One of our top legal employment experts says a good night's sleep is sometimes a great remedy to potentially inflammatory work emails - and then authors should think twice before hitting send.
Employment law specialist Dr Bill Hodge says electronic media meant people did not engage in a cooling off period before sharing questionable missives they sometimes lived to regret.
And if you happened to be on the receiving end of an abusive or bullying work email there were legal options to consider.
His comments follow a scathing email to workers that has surfaced on a public Facebook page penned by Auckland ferry and tourism company Fullers fleet operations manager Megan Watson. In it she tells disgruntled staff to "go and do something else" if they aren't up for the job and demanding to know if they are on board.
The lengthy electronic communication to staff was sent at 3.10am.
The frustrated senior manager also revealed she was sad and exhausted over workers' attitudes that "we should be back to normal" within weeks of returning to level 1 after lockdown.
But it's after detailing trials of her team coming under fire from the company's human resources department and chief executive officer when she really lets rip.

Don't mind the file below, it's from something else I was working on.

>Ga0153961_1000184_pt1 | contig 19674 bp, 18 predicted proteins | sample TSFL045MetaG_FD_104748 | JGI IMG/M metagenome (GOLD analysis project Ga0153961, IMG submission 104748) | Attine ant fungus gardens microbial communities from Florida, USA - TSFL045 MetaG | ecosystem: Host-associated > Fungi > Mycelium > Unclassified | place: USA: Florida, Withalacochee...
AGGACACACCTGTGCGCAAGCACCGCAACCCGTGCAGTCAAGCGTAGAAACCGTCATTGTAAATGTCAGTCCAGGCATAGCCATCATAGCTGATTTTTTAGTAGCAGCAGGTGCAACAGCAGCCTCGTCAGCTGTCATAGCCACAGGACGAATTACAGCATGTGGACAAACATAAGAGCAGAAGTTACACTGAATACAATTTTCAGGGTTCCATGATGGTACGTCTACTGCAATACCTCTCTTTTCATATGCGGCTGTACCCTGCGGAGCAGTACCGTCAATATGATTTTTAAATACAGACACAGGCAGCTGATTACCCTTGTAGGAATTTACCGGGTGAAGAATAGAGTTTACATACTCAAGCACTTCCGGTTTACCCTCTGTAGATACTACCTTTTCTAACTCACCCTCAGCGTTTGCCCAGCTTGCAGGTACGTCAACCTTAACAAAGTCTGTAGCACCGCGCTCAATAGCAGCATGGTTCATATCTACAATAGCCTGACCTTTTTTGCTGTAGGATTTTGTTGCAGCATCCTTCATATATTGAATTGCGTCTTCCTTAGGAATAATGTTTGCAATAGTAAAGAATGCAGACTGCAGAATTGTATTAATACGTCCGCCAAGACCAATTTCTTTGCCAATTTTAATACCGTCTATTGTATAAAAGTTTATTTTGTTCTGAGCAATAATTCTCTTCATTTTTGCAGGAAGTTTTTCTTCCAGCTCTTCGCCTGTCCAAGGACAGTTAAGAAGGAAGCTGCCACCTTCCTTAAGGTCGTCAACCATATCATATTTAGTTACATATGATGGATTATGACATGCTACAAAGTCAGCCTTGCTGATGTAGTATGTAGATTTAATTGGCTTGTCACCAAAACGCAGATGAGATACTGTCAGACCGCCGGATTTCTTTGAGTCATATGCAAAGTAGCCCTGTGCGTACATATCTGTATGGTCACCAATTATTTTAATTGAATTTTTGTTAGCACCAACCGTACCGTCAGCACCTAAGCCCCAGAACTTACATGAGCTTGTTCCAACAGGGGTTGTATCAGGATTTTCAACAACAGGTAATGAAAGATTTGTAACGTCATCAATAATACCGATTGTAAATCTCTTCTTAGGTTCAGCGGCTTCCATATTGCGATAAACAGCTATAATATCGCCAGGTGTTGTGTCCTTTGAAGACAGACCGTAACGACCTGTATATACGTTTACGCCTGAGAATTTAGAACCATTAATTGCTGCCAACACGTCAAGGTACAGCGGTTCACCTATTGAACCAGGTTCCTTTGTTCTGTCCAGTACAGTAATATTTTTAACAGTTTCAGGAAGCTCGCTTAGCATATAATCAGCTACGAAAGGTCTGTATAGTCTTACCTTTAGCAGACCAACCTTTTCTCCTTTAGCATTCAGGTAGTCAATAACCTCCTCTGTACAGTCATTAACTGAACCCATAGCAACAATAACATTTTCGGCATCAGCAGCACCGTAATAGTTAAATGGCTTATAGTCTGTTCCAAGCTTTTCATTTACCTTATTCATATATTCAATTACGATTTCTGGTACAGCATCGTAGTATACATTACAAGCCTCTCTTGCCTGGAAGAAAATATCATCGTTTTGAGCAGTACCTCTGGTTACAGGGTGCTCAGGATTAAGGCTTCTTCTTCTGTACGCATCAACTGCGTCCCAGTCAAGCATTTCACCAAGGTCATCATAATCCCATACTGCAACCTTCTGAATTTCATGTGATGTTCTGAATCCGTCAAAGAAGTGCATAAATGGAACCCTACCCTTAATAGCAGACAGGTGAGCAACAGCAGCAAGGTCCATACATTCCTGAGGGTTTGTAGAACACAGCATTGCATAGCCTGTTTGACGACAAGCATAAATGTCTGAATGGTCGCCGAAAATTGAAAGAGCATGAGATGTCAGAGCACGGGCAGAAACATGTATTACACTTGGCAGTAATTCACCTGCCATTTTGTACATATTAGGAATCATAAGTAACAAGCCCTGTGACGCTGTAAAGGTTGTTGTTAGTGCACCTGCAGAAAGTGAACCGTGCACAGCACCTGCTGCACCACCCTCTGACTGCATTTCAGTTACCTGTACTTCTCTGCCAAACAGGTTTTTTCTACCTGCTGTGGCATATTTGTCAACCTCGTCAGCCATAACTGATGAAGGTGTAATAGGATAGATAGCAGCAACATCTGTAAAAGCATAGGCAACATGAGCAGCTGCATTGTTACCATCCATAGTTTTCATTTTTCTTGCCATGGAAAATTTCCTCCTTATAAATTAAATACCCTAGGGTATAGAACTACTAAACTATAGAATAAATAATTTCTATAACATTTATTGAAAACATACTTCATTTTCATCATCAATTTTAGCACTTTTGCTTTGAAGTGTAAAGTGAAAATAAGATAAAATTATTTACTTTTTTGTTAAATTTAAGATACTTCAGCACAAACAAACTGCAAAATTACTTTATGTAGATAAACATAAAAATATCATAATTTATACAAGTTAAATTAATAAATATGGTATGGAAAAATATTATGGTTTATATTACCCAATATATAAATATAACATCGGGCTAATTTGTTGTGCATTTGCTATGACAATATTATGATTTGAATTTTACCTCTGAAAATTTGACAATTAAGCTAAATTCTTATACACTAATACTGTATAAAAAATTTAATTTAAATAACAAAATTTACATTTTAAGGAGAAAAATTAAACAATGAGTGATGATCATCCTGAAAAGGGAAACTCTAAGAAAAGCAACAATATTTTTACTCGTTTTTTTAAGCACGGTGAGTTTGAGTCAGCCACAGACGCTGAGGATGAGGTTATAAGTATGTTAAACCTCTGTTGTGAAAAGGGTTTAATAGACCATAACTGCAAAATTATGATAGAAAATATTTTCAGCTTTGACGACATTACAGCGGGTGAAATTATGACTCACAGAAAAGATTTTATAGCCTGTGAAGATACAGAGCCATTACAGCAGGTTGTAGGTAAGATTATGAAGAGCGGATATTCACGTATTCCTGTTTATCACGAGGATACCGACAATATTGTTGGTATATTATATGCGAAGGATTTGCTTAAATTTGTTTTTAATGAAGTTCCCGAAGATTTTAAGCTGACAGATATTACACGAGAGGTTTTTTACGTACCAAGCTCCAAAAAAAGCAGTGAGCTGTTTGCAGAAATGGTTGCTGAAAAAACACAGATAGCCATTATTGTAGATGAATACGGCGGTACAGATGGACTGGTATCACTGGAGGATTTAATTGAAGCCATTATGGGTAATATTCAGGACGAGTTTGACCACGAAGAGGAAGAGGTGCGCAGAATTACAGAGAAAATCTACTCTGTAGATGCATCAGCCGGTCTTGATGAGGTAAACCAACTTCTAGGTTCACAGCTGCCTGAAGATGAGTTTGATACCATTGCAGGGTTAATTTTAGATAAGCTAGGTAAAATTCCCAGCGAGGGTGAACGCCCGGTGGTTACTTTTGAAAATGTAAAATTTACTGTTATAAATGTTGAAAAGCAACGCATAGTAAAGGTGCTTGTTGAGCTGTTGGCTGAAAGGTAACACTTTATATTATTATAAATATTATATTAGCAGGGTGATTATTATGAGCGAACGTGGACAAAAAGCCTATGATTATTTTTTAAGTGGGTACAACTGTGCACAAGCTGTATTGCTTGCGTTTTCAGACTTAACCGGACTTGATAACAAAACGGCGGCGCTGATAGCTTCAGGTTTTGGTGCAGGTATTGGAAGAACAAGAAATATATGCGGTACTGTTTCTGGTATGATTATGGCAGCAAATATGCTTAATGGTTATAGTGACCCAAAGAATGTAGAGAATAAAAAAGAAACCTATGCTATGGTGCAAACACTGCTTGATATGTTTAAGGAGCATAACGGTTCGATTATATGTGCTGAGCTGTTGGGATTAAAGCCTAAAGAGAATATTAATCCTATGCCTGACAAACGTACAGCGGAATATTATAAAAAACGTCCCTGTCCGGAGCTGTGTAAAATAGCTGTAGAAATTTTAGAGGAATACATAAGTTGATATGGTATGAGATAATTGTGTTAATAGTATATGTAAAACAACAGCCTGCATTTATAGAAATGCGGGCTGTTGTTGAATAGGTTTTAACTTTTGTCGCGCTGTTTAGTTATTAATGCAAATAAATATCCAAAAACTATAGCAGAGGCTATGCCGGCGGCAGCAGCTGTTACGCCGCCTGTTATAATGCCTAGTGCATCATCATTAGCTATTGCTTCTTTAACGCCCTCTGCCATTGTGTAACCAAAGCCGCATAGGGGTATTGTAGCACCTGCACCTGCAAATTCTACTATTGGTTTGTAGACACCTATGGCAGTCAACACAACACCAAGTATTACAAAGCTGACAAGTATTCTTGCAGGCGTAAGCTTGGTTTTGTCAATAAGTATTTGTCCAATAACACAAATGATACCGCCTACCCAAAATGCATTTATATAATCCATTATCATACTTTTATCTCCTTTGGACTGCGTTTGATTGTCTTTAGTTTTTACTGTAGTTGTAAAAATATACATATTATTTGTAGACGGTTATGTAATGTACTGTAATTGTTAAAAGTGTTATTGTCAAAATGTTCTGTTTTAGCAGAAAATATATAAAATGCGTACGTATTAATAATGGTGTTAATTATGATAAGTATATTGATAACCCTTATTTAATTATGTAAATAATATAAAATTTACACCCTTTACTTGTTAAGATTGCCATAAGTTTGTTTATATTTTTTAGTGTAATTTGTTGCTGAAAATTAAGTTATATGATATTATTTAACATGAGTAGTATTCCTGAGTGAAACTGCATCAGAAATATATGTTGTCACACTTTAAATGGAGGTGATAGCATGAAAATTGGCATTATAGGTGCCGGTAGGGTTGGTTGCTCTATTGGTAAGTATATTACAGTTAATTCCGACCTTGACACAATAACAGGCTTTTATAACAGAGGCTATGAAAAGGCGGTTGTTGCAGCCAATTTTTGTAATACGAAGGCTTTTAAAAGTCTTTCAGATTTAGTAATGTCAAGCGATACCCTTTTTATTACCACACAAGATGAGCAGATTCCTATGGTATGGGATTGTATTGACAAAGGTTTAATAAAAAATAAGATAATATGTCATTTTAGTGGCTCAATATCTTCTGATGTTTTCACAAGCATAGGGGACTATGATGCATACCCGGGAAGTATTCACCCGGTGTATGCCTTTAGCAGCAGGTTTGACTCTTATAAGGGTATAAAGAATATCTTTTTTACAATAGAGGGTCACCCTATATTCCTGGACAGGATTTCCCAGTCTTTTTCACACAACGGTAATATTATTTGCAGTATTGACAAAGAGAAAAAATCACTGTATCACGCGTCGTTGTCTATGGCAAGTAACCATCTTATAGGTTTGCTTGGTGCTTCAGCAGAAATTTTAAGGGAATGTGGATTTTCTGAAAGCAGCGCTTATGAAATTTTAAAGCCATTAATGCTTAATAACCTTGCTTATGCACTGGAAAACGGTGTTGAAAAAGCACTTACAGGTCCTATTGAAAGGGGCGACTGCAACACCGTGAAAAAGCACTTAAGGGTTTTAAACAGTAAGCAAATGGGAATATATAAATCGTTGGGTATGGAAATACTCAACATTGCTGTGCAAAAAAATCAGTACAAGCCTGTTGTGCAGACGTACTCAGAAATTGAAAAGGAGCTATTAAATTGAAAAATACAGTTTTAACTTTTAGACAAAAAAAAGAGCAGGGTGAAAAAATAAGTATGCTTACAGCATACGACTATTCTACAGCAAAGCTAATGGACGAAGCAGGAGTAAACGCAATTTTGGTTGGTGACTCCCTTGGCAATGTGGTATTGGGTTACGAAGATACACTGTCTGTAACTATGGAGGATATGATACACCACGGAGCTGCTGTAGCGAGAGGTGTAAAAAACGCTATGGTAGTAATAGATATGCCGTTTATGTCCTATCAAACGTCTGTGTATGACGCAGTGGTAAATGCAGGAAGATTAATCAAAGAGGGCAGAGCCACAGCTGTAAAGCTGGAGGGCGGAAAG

"I get it - if you aren't up for it - cool - go do something else - otherwise stay and working with us for a future = be on the journey [sic].
"Let me know - seriously - for the long haul - are you in or are you out?" she finished.
But Hodge says this situation could possibly been avoided if the manager had caught her breath and waited until morning to hit send.
"My standard view is: sleep on it.
"If you are frustrated you should type up what you want to say and sleep on it before you push that button."
Asked what advice he would give to the woman who penned the message Hodge replied, "They probably don't need my advice but you don't want to be reading your message on the front page of the Herald.
"That person should have been sleeping on it at 3am."
Hodge, who is an honorary academic at Auckland University and contributes the annual chapter on employment law to the New Zealand Law Review, said workers subject to abusive or bullying behaviour had two potential legal remedies to consider.
One was to walk and claim constructive dismissal. The other was to stay and bring a personal disadvantage grievance.
However, given the stricken economic circumstances with widespread redundancies a pragmatic approach might be a better option to solve the situation.
"This happens to be in an industry which like so many others has fallen off a cliff. Let's keep in mind if you win what can you get? There's no sense no matter how strong your case is if a defendant doesn't have any money."
An alternate situation workers could go to their union and it could lobby on their behalf, leaving the complainants anonymous.
He said a good employer would have an internal informal mechanism whereby employees could say this was type of behaviour was abusive and for it to stop.
Fullers has been approached for comment.